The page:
2,186 research outputs found

    The ATLAS SCT grounding and shielding concept and implementation

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    This paper presents a complete description of Virgo, the French-Italian gravitational wave detector. The detector, built at Cascina, near Pisa (Italy), is a very large Michelson interferometer, with 3 km-long arms. In this paper, following a presentation of the physics requirements, leading to the specifications for the construction of the detector, a detailed description of all its different elements is given. These include civil engineering infrastructures, a huge ultra-high vacuum (UHV) chamber (about 6000 cubic metres), all of the optical components, including high quality mirrors and their seismic isolating suspensions, all of the electronics required to control the interferometer and for signal detection. The expected performances of these different elements are given, leading to an overall sensitivity curve as a function of the incoming gravitational wave frequency. This description represents the detector as built and used in the first data-taking runs. Improvements in different parts have been and continue to be performed, leading to better sensitivities. These will be detailed in a forthcoming paper

    Measurement of the cross-section and charge asymmetry of WW bosons produced in proton-proton collisions at s=8\sqrt{s}=8 TeV with the ATLAS detector

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    This paper presents measurements of the W+‚Üíőľ+őĹW^+ \rightarrow \mu^+\nu and W‚ąí‚Üíőľ‚ąíőĹW^- \rightarrow \mu^-\nu cross-sections and the associated charge asymmetry as a function of the absolute pseudorapidity of the decay muon. The data were collected in proton--proton collisions at a centre-of-mass energy of 8 TeV with the ATLAS experiment at the LHC and correspond to a total integrated luminosity of 20.2~\mbox{fb^{-1}}. The precision of the cross-section measurements varies between 0.8% to 1.5% as a function of the pseudorapidity, excluding the 1.9% uncertainty on the integrated luminosity. The charge asymmetry is measured with an uncertainty between 0.002 and 0.003. The results are compared with predictions based on next-to-next-to-leading-order calculations with various parton distribution functions and have the sensitivity to discriminate between them.Comment: 38 pages in total, author list starting page 22, 5 figures, 4 tables, submitted to EPJC. All figures including auxiliary figures are available at https://atlas.web.cern.ch/Atlas/GROUPS/PHYSICS/PAPERS/STDM-2017-13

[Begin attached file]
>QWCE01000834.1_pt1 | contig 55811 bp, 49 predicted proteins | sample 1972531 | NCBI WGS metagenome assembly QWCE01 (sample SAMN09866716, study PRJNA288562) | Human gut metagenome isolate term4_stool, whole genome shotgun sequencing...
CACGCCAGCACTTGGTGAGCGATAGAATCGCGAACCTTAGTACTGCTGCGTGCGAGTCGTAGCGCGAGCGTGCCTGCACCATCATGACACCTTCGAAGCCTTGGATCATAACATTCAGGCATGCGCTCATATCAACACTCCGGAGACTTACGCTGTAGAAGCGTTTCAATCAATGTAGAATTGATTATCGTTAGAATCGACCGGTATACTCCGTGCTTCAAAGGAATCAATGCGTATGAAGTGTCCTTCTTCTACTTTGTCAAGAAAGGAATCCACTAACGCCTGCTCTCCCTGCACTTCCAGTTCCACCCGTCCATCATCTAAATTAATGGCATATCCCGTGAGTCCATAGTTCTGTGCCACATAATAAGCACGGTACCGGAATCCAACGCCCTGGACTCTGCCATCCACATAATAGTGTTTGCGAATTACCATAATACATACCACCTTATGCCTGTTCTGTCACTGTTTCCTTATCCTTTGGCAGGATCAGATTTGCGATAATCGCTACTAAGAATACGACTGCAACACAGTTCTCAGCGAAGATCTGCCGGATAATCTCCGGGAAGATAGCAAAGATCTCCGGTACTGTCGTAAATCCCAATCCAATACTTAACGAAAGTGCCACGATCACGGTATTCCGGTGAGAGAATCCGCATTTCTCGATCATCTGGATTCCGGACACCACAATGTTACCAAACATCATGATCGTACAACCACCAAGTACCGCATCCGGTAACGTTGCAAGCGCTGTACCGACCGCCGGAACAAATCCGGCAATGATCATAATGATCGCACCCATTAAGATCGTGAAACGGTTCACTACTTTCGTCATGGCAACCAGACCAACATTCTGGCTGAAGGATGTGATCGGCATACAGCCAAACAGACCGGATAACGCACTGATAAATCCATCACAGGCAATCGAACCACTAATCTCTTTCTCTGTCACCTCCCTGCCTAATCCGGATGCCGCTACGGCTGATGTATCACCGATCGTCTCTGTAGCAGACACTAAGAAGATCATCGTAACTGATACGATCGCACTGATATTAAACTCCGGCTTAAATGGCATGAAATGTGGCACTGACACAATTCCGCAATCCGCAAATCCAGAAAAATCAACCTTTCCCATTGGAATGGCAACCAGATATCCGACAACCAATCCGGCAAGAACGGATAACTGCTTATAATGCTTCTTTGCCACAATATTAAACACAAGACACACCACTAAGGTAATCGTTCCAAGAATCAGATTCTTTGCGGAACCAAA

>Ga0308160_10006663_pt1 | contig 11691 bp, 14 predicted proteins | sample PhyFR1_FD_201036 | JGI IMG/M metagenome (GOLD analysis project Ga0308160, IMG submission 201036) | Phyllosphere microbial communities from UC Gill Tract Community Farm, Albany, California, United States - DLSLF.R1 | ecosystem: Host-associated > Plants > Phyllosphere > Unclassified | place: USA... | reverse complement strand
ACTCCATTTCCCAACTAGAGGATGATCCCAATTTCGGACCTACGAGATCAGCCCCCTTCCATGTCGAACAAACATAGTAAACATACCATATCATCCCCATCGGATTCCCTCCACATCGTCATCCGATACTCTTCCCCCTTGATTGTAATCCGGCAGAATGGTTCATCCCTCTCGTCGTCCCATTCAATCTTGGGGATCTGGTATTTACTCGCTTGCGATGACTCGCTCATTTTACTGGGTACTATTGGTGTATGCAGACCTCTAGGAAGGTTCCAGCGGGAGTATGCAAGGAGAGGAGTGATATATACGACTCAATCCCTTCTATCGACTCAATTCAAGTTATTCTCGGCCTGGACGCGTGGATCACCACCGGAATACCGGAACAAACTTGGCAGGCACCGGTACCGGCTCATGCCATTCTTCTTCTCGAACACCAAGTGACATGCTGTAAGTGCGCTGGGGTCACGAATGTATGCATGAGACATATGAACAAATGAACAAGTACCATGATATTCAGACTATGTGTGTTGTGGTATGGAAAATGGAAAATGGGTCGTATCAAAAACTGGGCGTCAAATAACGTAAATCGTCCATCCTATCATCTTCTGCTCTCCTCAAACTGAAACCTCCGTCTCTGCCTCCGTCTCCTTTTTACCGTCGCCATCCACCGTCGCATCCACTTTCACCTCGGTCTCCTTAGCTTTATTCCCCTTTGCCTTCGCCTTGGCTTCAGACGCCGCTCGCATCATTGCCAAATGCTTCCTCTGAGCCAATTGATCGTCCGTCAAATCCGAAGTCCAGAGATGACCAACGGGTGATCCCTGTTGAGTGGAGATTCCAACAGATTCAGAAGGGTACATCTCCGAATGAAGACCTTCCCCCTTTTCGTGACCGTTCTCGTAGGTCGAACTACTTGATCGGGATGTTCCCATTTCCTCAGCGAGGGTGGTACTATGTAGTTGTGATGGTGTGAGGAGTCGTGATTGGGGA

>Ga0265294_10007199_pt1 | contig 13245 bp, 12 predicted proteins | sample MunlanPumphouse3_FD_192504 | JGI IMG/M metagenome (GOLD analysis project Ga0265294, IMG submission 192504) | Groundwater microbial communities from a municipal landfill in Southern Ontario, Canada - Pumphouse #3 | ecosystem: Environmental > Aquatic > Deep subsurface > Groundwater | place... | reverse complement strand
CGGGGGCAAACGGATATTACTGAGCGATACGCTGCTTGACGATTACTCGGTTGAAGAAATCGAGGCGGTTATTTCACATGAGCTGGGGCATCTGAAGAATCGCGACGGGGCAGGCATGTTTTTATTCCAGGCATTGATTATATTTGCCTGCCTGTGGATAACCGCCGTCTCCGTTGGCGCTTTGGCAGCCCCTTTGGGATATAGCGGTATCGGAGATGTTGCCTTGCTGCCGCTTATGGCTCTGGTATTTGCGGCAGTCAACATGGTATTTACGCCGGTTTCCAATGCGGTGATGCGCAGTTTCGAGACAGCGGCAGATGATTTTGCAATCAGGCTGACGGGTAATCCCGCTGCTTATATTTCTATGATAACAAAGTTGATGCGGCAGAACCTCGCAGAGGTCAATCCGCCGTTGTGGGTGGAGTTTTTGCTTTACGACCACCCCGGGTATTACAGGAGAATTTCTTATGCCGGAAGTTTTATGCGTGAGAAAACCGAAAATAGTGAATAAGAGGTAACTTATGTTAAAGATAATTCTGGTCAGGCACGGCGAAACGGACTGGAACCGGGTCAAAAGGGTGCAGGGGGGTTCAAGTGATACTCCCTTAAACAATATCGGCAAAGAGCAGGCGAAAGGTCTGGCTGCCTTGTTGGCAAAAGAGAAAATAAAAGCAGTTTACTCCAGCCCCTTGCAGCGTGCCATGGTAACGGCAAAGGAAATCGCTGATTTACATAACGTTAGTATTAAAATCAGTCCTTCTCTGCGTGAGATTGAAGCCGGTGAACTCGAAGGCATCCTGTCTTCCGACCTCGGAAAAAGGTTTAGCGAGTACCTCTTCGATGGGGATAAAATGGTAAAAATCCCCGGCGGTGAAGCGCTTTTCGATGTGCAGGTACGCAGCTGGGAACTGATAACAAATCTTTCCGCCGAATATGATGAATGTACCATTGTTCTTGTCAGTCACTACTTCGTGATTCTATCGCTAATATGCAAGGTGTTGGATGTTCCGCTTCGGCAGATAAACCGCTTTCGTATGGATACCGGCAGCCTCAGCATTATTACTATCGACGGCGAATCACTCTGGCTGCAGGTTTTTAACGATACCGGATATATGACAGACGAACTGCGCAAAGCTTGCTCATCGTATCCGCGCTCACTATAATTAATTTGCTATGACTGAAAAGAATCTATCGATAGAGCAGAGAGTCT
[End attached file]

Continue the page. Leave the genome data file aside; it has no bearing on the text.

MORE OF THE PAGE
Single hadron response measurement and calorimeter jet energy scale uncertainty with the ATLAS detector at the LHC